HK is not alone in seeking explanation from the US. Theres no way they will respond - thats the prob with th US govt - arrogant & unaccountable for any of their actions. They lecture the world on everything but turn around and do it themselves. Hypocrites.
14u2nv
Hypocrisy from both sides is just ridiculous, you couldn't make it up. China has an army of hackers trying to penetrate U.S. and other global systems. The U.S. has the same courtesy of the NSA.
There is no 'moral high ground' here.... if there is, it's currently empty.
richieskerr
Th United States has long ago lost the moral high ground, when it comes to the issue of cyber-spying, and surveillance. It continued acting as if the World was still in the midst of the Cold War, long after the break up of its arch enemy, the Soviet Union. It now devotes as much of its cyber spying activity on the American people, and its allies, as it does to its perceived "enemies". Hong Kong responded to the United States demands for extradition of Ed Snowden, as it would respond to any legal process, according to the statutes of its own laws, which do not bend simply to the will of external demands. Hong Kong responded appropriately. The time has come, though it may be hard for the U.S. government to understand, that the rest of the World will no longer just turn on a dime, when faced with U.S. demands. The time for unilateralism is past. It is now the era of multilateralism. Even small nations such as Ecuador, now dare to consider their own legal processes, rather than just caving into the demands of the United States. The whistle blower, Ed Snowden, gave the U.S. government a good look at its own vulnerabilities. He did the U.S. a favor. The United States should not be distracted by this relatively small affair, at the expense of broader global relationships. That would be short sighted indeed.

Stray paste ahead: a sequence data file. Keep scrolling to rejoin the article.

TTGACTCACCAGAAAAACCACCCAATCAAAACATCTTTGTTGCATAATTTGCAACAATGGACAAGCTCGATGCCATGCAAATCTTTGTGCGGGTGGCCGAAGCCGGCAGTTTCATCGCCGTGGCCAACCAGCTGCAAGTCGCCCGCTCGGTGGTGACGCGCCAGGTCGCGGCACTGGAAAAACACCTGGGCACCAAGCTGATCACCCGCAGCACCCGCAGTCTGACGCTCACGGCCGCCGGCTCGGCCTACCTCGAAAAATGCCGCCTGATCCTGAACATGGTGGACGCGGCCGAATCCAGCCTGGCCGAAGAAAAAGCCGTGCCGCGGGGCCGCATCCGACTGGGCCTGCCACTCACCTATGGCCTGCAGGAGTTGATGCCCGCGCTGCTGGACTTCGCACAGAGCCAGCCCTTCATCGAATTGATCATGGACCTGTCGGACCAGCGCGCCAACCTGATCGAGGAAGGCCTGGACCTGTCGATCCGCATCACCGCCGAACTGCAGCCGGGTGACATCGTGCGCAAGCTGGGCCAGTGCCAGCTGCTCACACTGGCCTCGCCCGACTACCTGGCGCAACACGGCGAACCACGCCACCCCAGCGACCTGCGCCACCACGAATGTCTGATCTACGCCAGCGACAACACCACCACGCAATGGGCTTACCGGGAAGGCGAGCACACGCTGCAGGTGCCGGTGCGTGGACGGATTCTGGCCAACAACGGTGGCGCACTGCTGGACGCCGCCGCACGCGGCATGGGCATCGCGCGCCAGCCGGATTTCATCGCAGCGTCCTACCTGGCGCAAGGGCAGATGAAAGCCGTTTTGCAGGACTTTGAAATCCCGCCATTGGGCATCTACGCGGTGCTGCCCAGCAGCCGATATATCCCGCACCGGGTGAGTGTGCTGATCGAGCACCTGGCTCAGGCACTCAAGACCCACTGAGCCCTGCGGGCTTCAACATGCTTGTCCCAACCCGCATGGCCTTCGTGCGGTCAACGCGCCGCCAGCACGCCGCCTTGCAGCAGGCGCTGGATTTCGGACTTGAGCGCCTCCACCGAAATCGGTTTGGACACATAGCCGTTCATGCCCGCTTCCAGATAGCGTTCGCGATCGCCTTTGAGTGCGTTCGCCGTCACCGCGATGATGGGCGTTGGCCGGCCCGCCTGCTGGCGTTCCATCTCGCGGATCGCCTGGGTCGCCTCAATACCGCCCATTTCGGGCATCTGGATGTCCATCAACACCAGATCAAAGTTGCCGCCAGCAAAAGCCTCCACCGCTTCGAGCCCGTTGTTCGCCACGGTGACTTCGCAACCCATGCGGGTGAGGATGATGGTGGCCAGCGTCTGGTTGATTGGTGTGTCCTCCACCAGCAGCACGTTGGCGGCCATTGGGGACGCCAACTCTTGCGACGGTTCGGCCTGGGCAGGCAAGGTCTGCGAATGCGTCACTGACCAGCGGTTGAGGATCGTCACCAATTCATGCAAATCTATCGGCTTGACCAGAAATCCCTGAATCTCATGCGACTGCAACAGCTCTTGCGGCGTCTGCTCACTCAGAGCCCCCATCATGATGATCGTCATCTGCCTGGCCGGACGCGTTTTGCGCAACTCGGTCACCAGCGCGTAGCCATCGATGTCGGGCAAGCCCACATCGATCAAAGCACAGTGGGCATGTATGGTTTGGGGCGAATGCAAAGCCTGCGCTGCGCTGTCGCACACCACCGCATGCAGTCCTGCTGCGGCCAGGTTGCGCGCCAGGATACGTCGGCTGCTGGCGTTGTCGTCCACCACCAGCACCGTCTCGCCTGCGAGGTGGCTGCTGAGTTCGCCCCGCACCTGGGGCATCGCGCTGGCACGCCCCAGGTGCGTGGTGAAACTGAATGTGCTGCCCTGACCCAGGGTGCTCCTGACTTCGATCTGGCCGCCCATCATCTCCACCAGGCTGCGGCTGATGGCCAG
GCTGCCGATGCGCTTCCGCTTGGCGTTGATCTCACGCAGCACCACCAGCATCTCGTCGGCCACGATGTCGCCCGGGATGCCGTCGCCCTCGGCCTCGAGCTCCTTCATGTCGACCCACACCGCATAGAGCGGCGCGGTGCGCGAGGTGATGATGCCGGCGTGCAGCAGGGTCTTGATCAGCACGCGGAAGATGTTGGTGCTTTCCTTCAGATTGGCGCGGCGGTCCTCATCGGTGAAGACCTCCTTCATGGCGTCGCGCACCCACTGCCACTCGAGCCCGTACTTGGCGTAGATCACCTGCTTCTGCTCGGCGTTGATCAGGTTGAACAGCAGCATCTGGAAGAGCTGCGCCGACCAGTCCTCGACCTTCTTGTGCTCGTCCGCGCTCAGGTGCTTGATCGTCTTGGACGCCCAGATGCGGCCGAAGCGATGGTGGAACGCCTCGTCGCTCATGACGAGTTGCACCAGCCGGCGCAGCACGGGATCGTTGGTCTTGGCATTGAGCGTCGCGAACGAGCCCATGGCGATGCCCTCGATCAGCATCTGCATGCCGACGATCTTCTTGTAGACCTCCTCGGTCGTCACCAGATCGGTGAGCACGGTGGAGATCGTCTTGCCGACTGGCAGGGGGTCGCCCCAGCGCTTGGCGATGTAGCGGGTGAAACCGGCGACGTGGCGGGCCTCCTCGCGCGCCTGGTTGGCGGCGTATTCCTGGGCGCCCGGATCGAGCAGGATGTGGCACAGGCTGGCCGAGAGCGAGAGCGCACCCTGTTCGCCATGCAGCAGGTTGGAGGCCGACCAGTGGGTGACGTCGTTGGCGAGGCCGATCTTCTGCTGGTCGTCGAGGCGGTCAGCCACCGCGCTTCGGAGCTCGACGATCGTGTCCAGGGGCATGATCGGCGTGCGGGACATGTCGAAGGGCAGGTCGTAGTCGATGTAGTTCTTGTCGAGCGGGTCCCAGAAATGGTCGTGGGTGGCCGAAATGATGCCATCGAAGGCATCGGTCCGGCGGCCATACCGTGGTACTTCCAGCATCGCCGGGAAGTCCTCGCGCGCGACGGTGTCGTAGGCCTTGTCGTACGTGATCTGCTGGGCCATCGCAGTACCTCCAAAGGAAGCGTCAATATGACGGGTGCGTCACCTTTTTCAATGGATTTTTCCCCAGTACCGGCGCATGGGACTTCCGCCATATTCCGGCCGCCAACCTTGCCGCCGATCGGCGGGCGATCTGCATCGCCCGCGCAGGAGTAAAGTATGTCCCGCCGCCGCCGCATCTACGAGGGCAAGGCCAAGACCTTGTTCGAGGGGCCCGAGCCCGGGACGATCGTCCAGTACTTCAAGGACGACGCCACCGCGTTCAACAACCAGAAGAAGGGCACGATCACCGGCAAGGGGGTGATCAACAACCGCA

takce
The burden of proof should be resting upon Hong Kong, it is up to our Chief to submit evidences to substantiate Snowden's claims. Claims are always claims and Snowden's credibility is in serious doubt when he told people that he joined NSA just to spy on the Agency. The US has no case to answer in my opinion. The US did submit evidences to Xi about cyber-spying from Shanghai and what did Obama get, nothing! These are all big boys' plays and we should just have to accept that as part of life in today's geopolitics.
hard times !
i think your credibility is in serious doubt too. As anybody with sense will ask,why hasn't the US government denied what the leaker-hero accused just ONCE publicly instead of charging him with so-called leaking national defence secrets and confidential data plus stealing government properties---the files he stored in his USB(s) which amounts to 1000 maybe.No wonder the Obama administration is so anxious and nervous to have him caught.His administration can be said running in a hysterical condition or menatlity I should say.What a scene or a farce indeed ! ha ! ha ! Maybe it is the outcome of all hypocrites ! it serves them right ! Well done ,Snowden who risked his life in revealing the top secrets of the cyberspying acts of the NSA to the world ! Bravo !
chanyellowgreen
Even if what you said is true, that all countries are doing this dirty work of spying, at least China is not lecturing to US, but US is all the time pointing fingers at and blaming others (as if they are the only saints). Who is more hypocratic?